A policy paper on the eating of insects is being formally considered by the United Nations Food and Agriculture Organisation.
Professor Arnold van Huis, an entomologist at Wageningen University in the Netherlands and the author of the paper, says eating insects has advantages: “There is a meat crisis,” he said. “The world population will grow from six billion now to nine billion by 2050 and we know people are consuming more meat. Twenty years ago the average was 20kg, it is now 50kg, and will be 80kg in 20 years. If we continue like this we will need another Earth…Most of the world already eats insects. It is only in the western world that we don’t. Psychologically we have a problem with it. I don’t know why, as we eat shrimps, which are very comparable.”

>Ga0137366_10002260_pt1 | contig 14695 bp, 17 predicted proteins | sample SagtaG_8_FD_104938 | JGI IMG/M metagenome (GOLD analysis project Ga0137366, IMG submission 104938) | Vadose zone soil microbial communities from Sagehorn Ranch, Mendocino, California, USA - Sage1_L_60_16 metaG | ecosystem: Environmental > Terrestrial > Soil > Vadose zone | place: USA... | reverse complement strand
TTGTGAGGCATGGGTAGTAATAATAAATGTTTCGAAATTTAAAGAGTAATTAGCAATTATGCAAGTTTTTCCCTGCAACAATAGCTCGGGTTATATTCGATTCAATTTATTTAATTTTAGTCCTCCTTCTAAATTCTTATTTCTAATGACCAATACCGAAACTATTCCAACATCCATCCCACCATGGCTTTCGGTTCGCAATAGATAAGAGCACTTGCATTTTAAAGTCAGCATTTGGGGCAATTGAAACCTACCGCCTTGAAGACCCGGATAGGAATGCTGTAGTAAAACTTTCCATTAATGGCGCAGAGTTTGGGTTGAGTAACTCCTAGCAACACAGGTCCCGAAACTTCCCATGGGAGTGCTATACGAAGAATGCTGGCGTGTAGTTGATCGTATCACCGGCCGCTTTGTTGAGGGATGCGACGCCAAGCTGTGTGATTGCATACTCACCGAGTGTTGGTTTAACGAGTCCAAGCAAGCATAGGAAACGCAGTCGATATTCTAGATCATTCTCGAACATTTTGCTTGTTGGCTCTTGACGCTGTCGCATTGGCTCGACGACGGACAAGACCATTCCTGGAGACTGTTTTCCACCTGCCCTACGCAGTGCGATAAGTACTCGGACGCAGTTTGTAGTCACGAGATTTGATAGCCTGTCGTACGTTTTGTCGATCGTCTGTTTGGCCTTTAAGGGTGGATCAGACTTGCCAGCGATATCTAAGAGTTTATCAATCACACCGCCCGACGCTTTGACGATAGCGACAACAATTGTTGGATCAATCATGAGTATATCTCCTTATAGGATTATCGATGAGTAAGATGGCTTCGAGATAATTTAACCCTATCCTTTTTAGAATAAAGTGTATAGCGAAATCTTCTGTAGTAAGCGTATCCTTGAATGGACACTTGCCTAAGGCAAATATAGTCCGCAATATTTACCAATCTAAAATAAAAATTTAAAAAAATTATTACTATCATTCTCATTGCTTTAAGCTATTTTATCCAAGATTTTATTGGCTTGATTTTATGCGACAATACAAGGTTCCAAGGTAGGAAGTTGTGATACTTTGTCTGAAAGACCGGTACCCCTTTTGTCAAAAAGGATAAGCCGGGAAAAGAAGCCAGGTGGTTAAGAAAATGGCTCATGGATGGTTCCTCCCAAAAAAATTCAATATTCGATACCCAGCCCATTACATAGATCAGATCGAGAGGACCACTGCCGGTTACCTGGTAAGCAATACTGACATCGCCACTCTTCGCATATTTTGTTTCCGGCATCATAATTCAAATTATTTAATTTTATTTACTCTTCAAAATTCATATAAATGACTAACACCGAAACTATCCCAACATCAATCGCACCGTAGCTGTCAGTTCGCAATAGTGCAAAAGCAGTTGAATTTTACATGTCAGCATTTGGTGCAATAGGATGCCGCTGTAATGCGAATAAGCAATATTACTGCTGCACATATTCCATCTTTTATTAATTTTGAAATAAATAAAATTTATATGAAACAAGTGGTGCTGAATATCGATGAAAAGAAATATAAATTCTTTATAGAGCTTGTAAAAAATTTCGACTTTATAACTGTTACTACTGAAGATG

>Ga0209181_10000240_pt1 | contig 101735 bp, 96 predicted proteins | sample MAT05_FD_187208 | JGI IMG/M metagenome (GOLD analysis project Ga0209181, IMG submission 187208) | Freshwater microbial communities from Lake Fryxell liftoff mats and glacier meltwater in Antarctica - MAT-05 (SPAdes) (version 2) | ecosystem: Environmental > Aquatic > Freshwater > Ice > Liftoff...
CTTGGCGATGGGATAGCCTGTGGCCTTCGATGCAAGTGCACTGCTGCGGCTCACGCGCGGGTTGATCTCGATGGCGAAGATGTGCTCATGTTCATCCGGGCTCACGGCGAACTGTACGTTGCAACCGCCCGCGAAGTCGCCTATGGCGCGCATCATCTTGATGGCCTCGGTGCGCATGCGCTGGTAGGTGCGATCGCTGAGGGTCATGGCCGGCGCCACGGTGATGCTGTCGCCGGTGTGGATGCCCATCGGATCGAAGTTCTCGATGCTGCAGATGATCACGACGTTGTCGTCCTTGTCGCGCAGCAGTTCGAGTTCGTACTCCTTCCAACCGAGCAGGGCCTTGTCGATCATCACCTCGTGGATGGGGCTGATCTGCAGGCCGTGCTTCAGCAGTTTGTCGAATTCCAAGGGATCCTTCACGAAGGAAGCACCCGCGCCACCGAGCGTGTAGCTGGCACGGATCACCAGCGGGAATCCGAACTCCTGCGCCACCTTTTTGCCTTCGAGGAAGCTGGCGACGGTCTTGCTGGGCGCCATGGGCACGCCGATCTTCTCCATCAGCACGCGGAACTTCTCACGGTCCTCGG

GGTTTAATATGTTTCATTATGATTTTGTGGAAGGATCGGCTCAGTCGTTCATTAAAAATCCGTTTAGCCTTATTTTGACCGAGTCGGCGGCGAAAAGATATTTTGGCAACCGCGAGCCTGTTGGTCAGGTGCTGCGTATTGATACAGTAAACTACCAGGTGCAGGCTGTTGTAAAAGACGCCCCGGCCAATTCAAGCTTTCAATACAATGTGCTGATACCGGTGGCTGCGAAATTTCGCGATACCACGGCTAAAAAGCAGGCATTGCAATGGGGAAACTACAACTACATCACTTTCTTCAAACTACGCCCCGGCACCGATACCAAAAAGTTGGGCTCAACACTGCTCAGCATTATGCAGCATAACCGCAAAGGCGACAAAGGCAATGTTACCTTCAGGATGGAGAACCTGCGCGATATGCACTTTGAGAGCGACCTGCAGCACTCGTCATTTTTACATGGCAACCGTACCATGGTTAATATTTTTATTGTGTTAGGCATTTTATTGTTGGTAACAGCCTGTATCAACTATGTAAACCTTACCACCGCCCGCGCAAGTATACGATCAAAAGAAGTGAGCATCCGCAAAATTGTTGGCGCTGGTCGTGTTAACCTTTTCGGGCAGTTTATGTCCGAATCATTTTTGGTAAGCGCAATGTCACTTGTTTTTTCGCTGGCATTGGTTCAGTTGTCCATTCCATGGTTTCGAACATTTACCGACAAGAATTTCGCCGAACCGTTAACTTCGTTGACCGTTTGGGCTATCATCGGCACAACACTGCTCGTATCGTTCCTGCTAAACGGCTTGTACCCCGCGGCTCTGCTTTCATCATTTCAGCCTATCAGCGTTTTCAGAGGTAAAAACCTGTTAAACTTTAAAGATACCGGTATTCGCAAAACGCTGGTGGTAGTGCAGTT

More than a thousand different types of insects are eaten in various cultures around the world. Breeding commonly eaten insects such as locusts, crickets and meal worms, emits 10 times less methane than livestock. The advantages of this diet include insects’ high levels of protein, vitamin and mineral content.
Locusts and crickets are particularly rich in calcium and are a valuable part of many Asian diets which do not include diary products.